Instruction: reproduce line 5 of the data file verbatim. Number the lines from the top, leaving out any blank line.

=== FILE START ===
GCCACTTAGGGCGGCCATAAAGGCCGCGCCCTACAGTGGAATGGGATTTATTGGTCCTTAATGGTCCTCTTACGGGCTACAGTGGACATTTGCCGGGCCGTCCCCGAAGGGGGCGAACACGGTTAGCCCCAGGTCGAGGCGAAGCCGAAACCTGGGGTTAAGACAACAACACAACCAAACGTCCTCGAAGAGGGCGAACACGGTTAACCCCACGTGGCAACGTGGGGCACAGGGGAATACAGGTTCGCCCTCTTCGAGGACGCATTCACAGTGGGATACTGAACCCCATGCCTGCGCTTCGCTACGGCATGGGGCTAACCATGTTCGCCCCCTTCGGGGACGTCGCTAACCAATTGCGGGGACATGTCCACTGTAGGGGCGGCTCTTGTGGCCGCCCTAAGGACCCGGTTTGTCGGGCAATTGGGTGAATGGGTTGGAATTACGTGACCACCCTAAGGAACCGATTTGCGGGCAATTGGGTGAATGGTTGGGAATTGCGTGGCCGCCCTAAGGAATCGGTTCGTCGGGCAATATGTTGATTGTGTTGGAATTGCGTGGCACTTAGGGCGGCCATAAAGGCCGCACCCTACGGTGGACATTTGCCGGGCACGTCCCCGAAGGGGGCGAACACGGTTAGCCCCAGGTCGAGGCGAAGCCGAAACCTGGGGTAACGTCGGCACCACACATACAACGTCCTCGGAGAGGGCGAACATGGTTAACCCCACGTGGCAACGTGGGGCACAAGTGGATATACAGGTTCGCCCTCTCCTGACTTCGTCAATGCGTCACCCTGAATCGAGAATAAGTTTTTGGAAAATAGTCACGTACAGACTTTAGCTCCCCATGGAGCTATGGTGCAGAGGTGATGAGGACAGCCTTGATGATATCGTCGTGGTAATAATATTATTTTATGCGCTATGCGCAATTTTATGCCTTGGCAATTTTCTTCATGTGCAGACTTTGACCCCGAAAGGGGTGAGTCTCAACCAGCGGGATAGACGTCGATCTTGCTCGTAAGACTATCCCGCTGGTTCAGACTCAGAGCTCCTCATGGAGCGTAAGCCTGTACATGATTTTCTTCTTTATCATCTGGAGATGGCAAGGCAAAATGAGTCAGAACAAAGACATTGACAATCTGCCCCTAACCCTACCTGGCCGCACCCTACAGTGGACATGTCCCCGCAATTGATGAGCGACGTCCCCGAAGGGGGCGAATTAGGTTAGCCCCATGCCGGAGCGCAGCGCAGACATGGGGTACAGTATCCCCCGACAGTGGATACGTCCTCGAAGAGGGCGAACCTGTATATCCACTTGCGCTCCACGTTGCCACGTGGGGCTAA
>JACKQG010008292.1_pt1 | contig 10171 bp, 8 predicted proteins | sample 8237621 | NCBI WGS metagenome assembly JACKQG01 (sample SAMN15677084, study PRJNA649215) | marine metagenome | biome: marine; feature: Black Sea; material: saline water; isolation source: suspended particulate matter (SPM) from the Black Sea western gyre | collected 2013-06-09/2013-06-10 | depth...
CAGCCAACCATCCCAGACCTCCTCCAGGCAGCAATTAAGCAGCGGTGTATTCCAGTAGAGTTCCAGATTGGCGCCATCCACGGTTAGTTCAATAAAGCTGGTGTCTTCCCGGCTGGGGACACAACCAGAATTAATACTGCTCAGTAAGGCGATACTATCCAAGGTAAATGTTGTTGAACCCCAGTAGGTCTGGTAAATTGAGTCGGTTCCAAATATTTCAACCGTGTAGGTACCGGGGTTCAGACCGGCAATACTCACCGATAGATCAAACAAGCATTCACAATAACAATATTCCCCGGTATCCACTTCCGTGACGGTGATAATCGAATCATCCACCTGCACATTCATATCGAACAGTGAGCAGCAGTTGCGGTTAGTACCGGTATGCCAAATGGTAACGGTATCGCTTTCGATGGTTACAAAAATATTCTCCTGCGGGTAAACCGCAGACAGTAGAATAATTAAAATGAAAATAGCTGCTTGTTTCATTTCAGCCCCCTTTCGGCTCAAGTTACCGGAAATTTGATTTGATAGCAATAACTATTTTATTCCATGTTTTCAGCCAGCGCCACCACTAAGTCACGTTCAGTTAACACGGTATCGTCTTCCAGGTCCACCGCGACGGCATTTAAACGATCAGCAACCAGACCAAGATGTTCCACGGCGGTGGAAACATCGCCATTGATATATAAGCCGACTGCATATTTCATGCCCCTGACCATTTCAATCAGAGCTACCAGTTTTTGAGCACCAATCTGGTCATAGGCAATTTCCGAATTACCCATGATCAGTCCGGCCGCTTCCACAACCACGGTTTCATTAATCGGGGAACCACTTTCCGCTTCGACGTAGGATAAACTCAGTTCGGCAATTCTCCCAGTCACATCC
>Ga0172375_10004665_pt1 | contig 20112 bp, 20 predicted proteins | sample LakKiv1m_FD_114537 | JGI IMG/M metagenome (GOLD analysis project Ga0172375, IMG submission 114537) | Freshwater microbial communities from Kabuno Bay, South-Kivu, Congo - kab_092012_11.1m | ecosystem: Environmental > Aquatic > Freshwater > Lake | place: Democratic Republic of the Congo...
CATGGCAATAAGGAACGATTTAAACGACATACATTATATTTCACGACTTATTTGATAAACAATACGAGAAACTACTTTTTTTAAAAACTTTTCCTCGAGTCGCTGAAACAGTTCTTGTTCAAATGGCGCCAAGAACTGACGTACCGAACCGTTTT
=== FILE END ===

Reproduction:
CATGGCAATAAGGAACGATTTAAACGACATACATTATATTTCACGACTTATTTGATAAACAATACGAGAAACTACTTTTTTTAAAAACTTTTCCTCGAGTCGCTGAAACAGTTCTTGTTCAAATGGCGCCAAGAACTGACGTACCGAACCGTTTT